Why Sharks Are Getting Stuck in Diver Cages

Divers and conservationists say uptick in incidents could actually be beneficial to the species.

An underwater photographer got unexpectedly close to his subject when a great white shark broke into his cage.

The incident took place near Guadalupe Island, Mexico, where divers frequently descend into the shark-filled waters, and shocking incidents like this have occurred several times over the past year. And surprisingly, this phenomenon may also be beneficial to the sharks.

As the below video, released in October 2016, shows, the diver and shark were both put in danger when the shark chased a piece of bait into a cage, blindly smashing through a large hole and becoming trapped.


Speculating as to why this may have happened, underwater photographer Brian Skerry, who has been diving with sharks for decades, thinks the use of bait contributed. The boat crew had thrown a rope with tuna tied to it into the water to lure the shark closer.

“If you bait repeatedly and the cage has a big opening, the shark will follow it in and at the last minute open its mouth, close its eyes, and end up running into the cage,” Skerry said.

According to Skerry, while the diver was not in tremendous danger of being bitten, he could easily have been slammed and hurt by the 910-kg fish if he remained in the cage.

The videographer, Brian Ernst, said he and the crew were worried for the diver’s safety.

“The shark is trying to get out of the cage and was going crazy. We were thinking we might be seeing somebody die. Luckily the crew were thinking properly, opening up the top of the cage. A few seconds later, we saw the great white flinging out.”

Leaving the cage presented its own set of challenges. Tied to the boat with an air hose and weighted down to stay at the bottom of the cage, the diver had to think fast in order to escape the cage without letting the weights around his waist pull him to the ocean floor.

Much of what we think we know about great white sharks simply isn’t true. They aren’t merciless hunters, they aren’t always loners, and they may be smarter than experts have thought.


Searching for seals, a shark swims near the Neptune Islands. Great whites do not live in groups, nor are they purely solitary creatures. Sometimes they congregate near food.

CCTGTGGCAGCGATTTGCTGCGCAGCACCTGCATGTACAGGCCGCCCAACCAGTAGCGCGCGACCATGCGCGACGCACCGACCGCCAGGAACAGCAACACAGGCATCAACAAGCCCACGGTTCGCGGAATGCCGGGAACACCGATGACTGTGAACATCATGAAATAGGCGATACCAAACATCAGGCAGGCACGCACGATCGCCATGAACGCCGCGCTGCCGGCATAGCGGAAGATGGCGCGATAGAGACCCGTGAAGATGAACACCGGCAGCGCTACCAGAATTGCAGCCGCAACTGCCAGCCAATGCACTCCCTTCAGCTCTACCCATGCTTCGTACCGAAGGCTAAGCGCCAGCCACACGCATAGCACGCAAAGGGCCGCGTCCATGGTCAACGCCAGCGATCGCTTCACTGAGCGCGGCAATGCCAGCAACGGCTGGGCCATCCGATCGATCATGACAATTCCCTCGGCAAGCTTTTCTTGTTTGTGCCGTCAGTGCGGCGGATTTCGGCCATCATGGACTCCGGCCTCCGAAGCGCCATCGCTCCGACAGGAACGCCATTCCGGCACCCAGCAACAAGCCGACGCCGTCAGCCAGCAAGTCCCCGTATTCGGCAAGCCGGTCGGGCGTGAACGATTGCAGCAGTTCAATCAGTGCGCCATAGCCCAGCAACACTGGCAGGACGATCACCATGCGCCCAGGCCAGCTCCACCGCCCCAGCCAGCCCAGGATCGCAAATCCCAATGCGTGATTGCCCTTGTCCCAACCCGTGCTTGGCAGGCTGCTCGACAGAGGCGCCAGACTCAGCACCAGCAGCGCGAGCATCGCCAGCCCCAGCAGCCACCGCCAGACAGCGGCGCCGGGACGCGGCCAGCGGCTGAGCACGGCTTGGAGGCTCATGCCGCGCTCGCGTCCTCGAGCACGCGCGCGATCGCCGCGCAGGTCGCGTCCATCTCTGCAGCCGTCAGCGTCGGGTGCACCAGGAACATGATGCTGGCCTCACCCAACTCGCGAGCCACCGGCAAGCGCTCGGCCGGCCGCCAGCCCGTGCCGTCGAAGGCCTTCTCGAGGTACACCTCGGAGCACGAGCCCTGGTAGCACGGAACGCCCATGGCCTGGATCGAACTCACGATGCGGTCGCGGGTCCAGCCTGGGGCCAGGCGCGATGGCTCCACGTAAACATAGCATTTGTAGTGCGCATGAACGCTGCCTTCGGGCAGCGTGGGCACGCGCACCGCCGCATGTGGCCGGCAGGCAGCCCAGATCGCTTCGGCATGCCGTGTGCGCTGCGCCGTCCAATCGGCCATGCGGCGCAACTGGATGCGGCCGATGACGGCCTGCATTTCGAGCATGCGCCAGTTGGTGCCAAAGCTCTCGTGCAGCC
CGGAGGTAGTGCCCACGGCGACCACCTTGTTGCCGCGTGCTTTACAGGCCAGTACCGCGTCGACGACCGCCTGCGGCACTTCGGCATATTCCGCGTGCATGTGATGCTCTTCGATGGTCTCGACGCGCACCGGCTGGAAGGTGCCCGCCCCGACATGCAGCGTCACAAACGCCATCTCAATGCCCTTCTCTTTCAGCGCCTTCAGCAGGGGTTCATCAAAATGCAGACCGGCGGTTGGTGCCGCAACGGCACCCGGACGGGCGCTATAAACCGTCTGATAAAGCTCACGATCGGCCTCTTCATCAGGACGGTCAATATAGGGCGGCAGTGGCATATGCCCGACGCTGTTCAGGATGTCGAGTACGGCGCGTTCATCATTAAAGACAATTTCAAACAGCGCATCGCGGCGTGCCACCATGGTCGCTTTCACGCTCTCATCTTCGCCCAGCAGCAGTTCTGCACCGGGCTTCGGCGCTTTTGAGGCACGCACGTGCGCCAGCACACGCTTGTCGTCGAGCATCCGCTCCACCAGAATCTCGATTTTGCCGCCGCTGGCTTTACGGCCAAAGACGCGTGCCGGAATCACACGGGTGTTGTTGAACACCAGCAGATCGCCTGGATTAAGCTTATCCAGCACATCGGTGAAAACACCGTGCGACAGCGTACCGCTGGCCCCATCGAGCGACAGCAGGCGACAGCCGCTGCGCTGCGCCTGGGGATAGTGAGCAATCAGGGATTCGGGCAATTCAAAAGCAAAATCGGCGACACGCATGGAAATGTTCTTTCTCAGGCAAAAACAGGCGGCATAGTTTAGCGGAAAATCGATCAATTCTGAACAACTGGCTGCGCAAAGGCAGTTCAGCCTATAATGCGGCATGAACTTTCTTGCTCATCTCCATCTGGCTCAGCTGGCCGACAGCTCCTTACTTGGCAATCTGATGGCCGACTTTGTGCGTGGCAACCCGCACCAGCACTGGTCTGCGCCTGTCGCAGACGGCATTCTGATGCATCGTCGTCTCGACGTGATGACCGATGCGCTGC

Perhaps no other animal stirs primal panic like a great white shark. This one returned again and again to investigate a caged diver in waters off Australia. But scientists say people may pose more of a threat to great whites than the sharks pose to people.PHOTOGRAPH BY BRIAN SKERRY, NATIONAL GEOGRAPHIC

A great white trolls the surface off the southern coast of Australia. In 2015, 33 people were attacked by sharks of all species in the oceans off Australia, according to data from the Taronga Conservation Society Australia. PHOTOGRAPH BY BRIAN SKERRY, NATIONAL GEOGRAPHIC

The diver exited the cage through the hole opened up by the shark but maintained a hold on it so he didn’t sink. When the shark escaped, he was able to rise to the surface, returning through the same hole.

The shark was likely uninjured, according to Skerry, but it was difficult to tell from the video. The blood may be from the bait, a chipped tooth or another small injury.

In a similar incident Monday, also near Guadalupe Island, a shark swam into an open-top cage and became stuck, forcing dive operators to tie a rope around the predator’s tail to free it from the cage. Divers were also forced to squeeze past the shark to escape after the shark bit through their air hose. In that case, as well, the shark was likely attracted by the tuna attached to the cage.

“It was a shark enticed by the scent of tuna, not humans. I suspect and hope this incident prompts some changes in the operations, mainly the design of the cages so that this cannot happen again,” said Katie Yonker, director of operations for Bluewater Travel, a company that regularly takes shark dive tours to the area.

Skerry emphasised that these incidents are relatively rare and more or less inevitable with the increased prevalence of shark diving. “It is generally a freak accident and is sometimes hard to avoid,” he said.


While shark cage accidents have become more common, the increased popularity of shark cage diving has done some good, Skerry said.

“When I started diving with sharks 30 years ago, no one was interested in seeing them. Now there are shark ambassadors around the world. They’ve done some good things in trying to change the view most people have that they are dangerous villains.”

Ernst confirmed this experience, emphasising the gentle nature of the animals.

“The sharks were completely awesome. They were not trying to break into the cage, they were just going for the bait,” said Ernst. “They weren’t trying to attack the humans.”

Sharks are also in danger. Estimates for the number killed per year for their fins range from a hundred million to 273 million. “We can’t kill a hundred million sharks a year and expect the ocean to remain healthy,” said Skerry.

He adds that diving in shark cages to witness sharks firsthand has helped to raise awareness of sharks' dwindling numbers and nuanced behaviour, and it's helped spur advocacy efforts worldwide.

Header Image: A shark scientist, inside a protective cage, studies an Oceanic Whitetip Shark in the waters of the Bahamas. This species was once the most abundant large animal on Earth but today is on the verge of extinction. In the years between 1995 and 2010, their numbers declined 93 percent due to hunting of their fins. PHOTOGRAPH BY BRIAN SKERRY, NATIONAL GEOGRAPHIC

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